The New York Times published an article Friday morning about how Latter-day Saint missionaries have used social media and updated guidelines in recent years.

Reporter Lauren Jackson said she attended church in London, Los Angeles and Paris as part of her reporting process. Jackson spoke with current missionaries as well as people who have previously served a mission. She noted that missionary work started in 1830. The Church of Jesus Christ of Latter-day Saints has adapted missionary work especially in the wake of the pandemic.

“So far, the changes appear to be working: In the last three years, as pandemic restrictions lifted and young members responded to an appeal from the church’s top leader for them to serve, the number of full-time proselytizing missionaries has risen by around 25%, according to church data,” wrote Jackson. “At the end of last year, the church had about 72,000 full-time missionaries serving around the world.”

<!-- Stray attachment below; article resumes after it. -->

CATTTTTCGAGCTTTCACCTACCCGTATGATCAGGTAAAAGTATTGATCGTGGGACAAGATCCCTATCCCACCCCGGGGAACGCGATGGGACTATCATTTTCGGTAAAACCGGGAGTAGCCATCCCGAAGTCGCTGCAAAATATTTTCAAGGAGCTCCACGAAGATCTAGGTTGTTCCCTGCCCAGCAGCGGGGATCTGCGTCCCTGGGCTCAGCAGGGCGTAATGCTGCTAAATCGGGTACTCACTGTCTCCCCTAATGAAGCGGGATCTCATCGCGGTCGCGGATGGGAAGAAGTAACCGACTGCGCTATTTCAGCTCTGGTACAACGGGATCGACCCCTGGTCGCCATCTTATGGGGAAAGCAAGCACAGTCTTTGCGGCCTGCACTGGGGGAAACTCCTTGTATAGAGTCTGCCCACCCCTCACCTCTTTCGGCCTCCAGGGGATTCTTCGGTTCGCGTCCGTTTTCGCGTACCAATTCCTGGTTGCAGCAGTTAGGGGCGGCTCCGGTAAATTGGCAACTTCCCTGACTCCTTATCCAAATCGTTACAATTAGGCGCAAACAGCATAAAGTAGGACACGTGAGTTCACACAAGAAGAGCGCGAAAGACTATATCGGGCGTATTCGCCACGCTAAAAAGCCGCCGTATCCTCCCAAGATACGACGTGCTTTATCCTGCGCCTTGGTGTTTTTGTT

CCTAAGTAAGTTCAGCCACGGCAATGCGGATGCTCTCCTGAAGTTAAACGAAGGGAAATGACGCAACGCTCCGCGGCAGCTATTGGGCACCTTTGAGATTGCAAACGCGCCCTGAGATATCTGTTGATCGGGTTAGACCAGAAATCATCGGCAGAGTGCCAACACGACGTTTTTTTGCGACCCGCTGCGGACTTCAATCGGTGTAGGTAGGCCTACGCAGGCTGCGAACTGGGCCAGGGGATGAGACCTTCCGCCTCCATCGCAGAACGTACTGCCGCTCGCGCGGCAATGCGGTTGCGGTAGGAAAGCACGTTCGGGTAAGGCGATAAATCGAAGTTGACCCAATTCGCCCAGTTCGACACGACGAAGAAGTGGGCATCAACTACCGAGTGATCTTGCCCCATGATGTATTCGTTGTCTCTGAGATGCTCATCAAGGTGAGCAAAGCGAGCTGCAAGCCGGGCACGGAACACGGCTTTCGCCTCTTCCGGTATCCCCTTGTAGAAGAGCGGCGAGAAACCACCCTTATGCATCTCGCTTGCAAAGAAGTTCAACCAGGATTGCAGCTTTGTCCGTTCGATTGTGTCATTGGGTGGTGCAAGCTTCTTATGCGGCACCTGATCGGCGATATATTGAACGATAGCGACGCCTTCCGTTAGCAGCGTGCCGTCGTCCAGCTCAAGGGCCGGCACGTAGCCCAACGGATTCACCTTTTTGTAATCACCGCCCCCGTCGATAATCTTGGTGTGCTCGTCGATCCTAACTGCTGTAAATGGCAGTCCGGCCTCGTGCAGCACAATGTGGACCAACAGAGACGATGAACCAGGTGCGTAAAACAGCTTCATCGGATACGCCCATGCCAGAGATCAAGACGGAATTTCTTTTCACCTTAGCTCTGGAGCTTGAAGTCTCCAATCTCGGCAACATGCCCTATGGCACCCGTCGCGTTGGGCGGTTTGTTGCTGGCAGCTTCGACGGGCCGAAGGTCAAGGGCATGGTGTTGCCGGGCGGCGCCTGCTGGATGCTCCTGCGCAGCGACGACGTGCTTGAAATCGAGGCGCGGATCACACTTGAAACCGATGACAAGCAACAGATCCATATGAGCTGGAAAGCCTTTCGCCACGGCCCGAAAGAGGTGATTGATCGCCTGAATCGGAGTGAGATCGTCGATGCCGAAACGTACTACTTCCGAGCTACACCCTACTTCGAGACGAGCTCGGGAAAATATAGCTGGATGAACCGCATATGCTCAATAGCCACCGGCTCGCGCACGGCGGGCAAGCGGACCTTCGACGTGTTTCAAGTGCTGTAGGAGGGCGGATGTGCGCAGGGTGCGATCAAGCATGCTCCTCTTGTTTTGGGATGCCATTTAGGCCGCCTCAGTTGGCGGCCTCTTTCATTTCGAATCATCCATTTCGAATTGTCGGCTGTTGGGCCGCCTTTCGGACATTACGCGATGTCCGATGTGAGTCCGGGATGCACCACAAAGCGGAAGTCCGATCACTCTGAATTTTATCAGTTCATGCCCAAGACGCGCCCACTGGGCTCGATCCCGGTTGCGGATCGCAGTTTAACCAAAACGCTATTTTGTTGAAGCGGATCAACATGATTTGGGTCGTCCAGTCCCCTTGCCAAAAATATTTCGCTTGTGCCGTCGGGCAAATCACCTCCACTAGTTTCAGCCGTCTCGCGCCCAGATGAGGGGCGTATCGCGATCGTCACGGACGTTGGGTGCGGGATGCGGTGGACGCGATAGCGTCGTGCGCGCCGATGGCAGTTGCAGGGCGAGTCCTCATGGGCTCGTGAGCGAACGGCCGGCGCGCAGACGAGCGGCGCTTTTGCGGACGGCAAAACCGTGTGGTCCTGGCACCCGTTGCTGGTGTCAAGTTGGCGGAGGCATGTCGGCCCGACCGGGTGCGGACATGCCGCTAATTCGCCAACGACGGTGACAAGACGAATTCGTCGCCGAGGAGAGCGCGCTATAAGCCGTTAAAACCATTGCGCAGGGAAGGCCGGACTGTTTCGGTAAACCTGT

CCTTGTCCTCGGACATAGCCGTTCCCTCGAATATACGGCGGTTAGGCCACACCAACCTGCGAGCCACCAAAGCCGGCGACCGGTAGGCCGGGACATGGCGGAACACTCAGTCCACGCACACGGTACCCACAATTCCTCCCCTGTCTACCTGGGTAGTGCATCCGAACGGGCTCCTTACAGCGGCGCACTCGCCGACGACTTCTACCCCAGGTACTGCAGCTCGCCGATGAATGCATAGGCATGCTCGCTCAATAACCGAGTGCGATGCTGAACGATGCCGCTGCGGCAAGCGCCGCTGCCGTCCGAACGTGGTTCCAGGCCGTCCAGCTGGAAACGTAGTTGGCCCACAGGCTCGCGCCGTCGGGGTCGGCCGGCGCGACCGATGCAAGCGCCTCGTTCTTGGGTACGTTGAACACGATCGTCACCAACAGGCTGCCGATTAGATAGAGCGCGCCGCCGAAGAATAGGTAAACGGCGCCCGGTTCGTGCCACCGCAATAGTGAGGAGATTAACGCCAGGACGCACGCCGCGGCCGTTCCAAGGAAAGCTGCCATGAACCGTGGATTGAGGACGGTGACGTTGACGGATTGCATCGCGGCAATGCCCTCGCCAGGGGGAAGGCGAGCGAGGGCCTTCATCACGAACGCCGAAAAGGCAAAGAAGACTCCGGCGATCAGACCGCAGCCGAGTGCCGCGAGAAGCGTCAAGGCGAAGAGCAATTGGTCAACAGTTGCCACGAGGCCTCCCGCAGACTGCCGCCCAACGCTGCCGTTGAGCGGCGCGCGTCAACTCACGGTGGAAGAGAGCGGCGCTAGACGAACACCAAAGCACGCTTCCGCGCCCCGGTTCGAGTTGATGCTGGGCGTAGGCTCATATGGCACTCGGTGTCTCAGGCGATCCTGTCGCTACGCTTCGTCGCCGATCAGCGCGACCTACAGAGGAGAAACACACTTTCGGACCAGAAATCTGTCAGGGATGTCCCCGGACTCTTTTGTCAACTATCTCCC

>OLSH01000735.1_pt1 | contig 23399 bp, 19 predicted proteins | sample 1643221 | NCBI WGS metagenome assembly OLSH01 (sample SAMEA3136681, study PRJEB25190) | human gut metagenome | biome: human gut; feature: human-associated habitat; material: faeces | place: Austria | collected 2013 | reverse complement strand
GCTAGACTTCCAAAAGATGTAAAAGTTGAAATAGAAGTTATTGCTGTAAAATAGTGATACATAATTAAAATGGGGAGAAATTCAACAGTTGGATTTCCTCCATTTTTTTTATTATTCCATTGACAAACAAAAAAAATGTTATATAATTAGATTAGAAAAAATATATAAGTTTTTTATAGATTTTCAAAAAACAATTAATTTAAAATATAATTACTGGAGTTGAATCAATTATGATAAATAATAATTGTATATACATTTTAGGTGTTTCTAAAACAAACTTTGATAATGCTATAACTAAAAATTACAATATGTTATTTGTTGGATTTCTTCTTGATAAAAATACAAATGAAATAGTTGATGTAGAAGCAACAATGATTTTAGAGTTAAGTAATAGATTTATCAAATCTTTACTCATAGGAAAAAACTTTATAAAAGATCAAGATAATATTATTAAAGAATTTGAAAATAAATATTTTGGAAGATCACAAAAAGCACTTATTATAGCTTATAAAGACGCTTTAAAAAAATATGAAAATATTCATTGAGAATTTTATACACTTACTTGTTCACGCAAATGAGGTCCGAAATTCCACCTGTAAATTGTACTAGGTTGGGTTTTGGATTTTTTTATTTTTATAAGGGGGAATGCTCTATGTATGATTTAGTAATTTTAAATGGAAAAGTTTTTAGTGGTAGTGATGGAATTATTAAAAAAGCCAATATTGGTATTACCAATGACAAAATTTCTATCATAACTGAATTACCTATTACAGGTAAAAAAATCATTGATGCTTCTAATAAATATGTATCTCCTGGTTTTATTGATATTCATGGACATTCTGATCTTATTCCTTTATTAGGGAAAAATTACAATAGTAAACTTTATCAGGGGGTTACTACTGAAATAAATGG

In addition to noting the standards missionaries have such as remaining with their companion and living the faith’s teachings on relationships, Jackson wrote about how the dress code has changed over time.

Jackson also spoke about some of the cultural traditions around missions including parties for opening up letters to find out where they are going. Latter-day Saint missionaries don’t get to choose where they go and it’s exciting for them to find out.

Tanner Bird, a 19-year-old missionary in Brazil, told The New Times, “I’ve had friends who aren’t members of the church. And I just get super, super excited and talk to them about the gospel.”

The New York Times article is available to read here.